In a statement on Friday, Eskom said it appreciates the tough decision made by Nersa and recognises the pressures this determination will place on consumers.
In a statement on Friday, Eskom said it appreciates the tough decision made by Nersa and recognises the pressures this determination will place on consumers
Sorry, but not sorry.
That was the crux of Eskom’s response today to the National Energy Regulator of South Africa’s (Nersa) staggering 18.65% electricity increase.
Eskom had asked for a 32% increase.
In a statement on Friday, Eskom said it appreciates the tough decision made by Nersa and “recognises the pressures this determination will place on consumers”.
Eskom is likely to apply the tariff increases from April 1.
“This decision (price increase) will positively contribute from a financial and sustainability point of view,” said Calib Cassim, Eskom’s Chief Financial Officer. “The revenue determination of R319 billion and R352 billion for the financial years 2024/5 will allow a further migration towards a price level that reflects the efficient cost of producing electricity.”
Eskom noted the tempering of the volume of diesel for the operation of open cycle gas turbines to a load factor of 6%.
‘It is evident that both Eskom and Nersa are aligned that every effort needs to be made to improve the energy availability factor at Eskom power stations. The shortage in capacity due to both Eskom performance and the delays in the Independent Power Producers projects needs to be addressed.
“It is noted that Nersa has reconsidered capital related costs when compared to the previous decision. This significantly contributes to allowing for Eskom to recover costs related to debt commitments, ” the statement added.
Peter Teixeira, the mayor of DA-run Midvaal Municipality said the 18.65% increase is simply unaffordable and will drive millions of South Africans further into poverty.
“The increase is despite Eskom’s inability to keep the lights on, having recently raised load shedding to Stage 6. We are currently forced to contend with not having electricity for up to nine hours a day. The price of electricity has risen by more than 500% in the past 16 years, while Eskom has received billions in bailouts and yet, to date, still fails to keep the lights on. South Africans will be forced to pay an exorbitant amount for electricity they do not get,” he said.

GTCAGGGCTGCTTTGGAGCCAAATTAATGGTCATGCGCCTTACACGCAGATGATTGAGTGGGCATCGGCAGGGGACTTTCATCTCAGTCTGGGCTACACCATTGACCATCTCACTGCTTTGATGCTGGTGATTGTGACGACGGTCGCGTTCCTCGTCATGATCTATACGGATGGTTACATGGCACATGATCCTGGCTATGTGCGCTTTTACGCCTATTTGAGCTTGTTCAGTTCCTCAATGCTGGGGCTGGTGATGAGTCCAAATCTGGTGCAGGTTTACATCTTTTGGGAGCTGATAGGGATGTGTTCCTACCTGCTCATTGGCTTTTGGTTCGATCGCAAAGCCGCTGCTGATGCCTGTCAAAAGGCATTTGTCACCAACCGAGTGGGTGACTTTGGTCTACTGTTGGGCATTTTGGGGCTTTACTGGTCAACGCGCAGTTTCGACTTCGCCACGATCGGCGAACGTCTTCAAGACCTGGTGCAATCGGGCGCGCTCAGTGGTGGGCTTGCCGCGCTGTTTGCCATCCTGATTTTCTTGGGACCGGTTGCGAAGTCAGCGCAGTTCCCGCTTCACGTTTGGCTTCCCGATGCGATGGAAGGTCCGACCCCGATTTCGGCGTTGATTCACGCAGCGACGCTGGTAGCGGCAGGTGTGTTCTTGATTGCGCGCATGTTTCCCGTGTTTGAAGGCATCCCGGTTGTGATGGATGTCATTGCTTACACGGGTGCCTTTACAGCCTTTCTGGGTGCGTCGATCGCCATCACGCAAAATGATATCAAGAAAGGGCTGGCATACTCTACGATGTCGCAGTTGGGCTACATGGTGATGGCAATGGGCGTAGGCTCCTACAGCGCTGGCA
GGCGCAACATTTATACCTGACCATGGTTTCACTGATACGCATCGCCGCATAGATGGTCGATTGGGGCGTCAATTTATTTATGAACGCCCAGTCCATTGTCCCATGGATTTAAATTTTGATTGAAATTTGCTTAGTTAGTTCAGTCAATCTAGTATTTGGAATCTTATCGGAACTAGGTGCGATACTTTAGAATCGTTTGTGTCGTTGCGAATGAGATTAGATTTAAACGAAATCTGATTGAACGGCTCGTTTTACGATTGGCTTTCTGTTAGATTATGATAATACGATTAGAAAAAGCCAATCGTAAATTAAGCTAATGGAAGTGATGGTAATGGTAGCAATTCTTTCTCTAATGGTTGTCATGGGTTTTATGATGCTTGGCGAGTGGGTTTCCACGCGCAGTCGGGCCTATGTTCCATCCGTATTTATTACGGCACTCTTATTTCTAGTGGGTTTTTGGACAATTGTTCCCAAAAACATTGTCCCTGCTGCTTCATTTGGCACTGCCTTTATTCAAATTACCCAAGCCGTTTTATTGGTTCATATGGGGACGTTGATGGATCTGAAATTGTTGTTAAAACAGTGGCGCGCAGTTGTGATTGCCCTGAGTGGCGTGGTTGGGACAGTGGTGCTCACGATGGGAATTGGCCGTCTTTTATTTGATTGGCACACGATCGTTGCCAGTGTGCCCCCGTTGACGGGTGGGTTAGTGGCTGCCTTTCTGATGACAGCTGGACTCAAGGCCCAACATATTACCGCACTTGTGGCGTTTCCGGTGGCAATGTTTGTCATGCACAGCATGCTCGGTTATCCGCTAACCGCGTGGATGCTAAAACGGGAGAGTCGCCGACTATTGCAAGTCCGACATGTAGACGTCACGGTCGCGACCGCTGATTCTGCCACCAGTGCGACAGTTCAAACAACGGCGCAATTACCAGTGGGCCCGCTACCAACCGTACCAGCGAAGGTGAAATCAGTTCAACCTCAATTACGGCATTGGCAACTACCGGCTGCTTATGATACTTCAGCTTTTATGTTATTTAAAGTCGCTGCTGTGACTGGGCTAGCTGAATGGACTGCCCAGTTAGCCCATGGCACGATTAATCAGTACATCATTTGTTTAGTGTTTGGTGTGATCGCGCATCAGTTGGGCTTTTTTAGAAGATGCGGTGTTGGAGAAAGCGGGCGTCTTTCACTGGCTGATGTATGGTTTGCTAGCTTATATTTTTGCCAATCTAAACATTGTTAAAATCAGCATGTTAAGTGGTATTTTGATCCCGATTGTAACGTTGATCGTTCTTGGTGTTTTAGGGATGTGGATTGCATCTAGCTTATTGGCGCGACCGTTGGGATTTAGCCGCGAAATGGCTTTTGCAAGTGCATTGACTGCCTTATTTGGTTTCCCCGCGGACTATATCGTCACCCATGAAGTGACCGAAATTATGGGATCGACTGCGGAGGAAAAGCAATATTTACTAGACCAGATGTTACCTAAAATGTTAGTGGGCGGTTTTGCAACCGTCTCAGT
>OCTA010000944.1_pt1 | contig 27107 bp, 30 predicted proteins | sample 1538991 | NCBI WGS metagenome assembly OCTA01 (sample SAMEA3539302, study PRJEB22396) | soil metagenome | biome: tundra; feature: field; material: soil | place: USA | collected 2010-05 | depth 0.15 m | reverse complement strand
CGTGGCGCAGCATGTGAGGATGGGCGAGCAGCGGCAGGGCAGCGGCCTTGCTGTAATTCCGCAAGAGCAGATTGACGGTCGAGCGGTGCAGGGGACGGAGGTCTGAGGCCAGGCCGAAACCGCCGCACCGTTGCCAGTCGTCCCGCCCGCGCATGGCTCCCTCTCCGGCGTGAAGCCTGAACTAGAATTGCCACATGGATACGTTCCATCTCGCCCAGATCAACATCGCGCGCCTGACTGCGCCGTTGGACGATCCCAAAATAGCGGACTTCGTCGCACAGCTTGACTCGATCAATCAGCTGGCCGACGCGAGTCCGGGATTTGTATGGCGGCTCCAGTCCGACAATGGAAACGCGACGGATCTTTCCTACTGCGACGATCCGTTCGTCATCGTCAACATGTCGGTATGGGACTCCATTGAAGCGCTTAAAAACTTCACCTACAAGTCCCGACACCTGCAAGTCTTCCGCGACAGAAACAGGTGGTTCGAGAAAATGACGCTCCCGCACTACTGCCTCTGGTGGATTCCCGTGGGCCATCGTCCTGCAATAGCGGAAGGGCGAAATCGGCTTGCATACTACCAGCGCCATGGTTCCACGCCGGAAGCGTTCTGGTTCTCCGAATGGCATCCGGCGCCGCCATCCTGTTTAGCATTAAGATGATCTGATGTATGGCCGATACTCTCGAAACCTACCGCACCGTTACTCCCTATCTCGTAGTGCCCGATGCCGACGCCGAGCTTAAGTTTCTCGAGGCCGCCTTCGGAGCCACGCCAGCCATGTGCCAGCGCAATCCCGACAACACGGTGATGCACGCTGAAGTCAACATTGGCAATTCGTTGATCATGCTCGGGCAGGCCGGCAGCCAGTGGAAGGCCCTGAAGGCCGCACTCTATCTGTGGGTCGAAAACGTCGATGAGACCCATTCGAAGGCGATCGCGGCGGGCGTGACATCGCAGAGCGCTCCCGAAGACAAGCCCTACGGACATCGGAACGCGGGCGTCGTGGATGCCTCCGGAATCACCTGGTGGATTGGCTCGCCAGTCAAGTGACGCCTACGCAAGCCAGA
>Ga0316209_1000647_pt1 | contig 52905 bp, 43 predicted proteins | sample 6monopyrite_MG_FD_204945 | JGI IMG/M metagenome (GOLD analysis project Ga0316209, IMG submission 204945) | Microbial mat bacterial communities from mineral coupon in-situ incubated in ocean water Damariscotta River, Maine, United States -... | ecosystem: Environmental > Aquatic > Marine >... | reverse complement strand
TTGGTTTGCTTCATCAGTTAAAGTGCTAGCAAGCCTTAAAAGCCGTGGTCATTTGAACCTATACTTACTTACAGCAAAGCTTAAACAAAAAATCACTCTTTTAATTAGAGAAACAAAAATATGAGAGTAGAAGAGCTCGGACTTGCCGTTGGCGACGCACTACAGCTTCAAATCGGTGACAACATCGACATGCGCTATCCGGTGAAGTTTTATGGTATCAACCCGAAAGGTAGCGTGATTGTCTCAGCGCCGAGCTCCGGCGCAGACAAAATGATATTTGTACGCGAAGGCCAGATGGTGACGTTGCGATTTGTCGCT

Teixeira said that the increased load shedding stages was having an adverse effect on Midvaal Local municipality’s electricity infrastructure and network which hindered their ability to attend to power outages and was used as cover by criminals for cable theft.
“Ordinary South Africans cannot be expected to carry the cost of Eskom’s failure and incompetence,” he added.
Gerhard Papenfus, Chief Executive of the National Employers’ Association of South Africa said that the increase will have a major impact on consumers.
“Eskom argues that, without this increase, it cannot survive. Ironically, it completely disregards the survival of the South African consumer. If the consumer was of any concern to compromised politicians and corrupt Eskom employees, of the ‘mafia’ currently controlling Eskom, South Africa would not have been in this situation,” Papenfus said.
“Therefore, what the South African consumer wants to know is this: since detrimental policies, corruption and inefficiency brought us to our current predicament, how are things going to improve, even with this increase, if the policies, corruption and inefficiency remain? Consumers have no option; we will have to pay more, but it is unlikely that we will receive anything in return,” he added.